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ATO franking credit crackdown targets fundies, brokers and investors

Thousands of fund managers, stockbrokers and sophisticated investors have been hit with warning letters threatening audits and heavy penalties if they do not confess to over-claiming franking credits on shares.  Leading figures within the finance industry are fuming that the Australian Taxation Office believes it can use data matching to trawl back as far as 2010 to compare tax deductions with individual share trading records.  “Our information indicates you, or an entity closely associated with you, participated in a franking credit arrangement,” Deputy Commissioner Tim Dyce writes in one of the 3000 ­letters sent by the ATO. “In this case, two sets of franking credits have been claimed on what is effectively the same parcel of shares.”

Treasurer Joe Hockey announced in November last year that the ­government would close down a ­“loophole” which allowed “double ­dipping” on franked dividends in an effort to claw back $60 million in tax over the next four years. But the ­government has always maintained that the change, which is yet to be enacted, would only apply from July 1 last year.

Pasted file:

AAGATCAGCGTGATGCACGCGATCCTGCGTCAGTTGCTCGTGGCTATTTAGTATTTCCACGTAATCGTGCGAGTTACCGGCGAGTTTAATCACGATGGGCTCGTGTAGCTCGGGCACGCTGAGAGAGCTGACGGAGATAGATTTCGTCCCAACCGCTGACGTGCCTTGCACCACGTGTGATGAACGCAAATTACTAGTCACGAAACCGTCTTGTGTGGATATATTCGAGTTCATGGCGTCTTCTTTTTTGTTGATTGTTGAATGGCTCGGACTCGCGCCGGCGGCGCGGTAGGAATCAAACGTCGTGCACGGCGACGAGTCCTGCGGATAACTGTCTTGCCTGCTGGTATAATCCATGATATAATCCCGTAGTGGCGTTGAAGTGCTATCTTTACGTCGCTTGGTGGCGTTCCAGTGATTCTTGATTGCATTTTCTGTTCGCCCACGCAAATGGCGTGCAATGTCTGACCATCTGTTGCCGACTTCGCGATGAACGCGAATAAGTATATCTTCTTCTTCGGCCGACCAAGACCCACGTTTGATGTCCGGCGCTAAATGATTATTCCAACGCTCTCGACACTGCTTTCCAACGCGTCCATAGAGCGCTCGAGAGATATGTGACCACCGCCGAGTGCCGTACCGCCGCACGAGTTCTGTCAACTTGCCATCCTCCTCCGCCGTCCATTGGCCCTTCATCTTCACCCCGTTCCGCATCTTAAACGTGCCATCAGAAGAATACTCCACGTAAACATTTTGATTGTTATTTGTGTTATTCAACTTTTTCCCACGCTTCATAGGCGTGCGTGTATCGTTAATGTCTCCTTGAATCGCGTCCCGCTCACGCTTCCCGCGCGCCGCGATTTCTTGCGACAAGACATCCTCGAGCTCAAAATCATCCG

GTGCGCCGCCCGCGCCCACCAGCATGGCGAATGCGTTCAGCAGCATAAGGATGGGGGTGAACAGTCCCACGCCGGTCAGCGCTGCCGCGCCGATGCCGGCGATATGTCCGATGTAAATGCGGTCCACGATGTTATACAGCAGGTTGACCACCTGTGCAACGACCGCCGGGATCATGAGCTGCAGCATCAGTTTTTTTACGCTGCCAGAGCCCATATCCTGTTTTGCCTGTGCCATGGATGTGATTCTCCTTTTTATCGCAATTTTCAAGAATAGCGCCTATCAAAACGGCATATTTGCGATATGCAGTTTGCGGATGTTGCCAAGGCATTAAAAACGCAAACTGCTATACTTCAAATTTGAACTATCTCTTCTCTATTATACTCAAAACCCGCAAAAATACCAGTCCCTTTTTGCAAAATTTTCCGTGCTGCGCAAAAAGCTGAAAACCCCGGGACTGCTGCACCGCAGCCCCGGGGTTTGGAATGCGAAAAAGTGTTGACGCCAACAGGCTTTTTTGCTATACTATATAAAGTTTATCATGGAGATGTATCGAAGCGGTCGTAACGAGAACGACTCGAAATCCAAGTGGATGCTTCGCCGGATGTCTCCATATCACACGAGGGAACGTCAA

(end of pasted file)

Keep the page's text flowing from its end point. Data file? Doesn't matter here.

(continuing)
Investors are shocked that the ATO is now seeking to retrospectively apply the law for at least the past four years under a government directive to recover as much as tax as possible before this year’s May budget.  Tax experts warn that in many cases, investors may not even be aware that their fund manager or broker engaged in the practice on their behalf in an effort to maximise their yield from share investments

Dividend washing allows investors to double the tax benefit they receive on franked dividends.  It occurs when a taxpayer sells shares in a company on the ordinary market after a franked dividend has been announced. Within days they buy back a similar parcel of shares in the same company which entitles them to the franked dividend on the new shares  Alarmed stockbrokers and fund managers said that they will consider acting on behalf on multiple clients in order to bring a legal case to challenge the ATO’s authority

Allens law firm partner Larry Magid said that investors needed to weigh up coming forward or face paying 25 per cent more than the original amount claimed.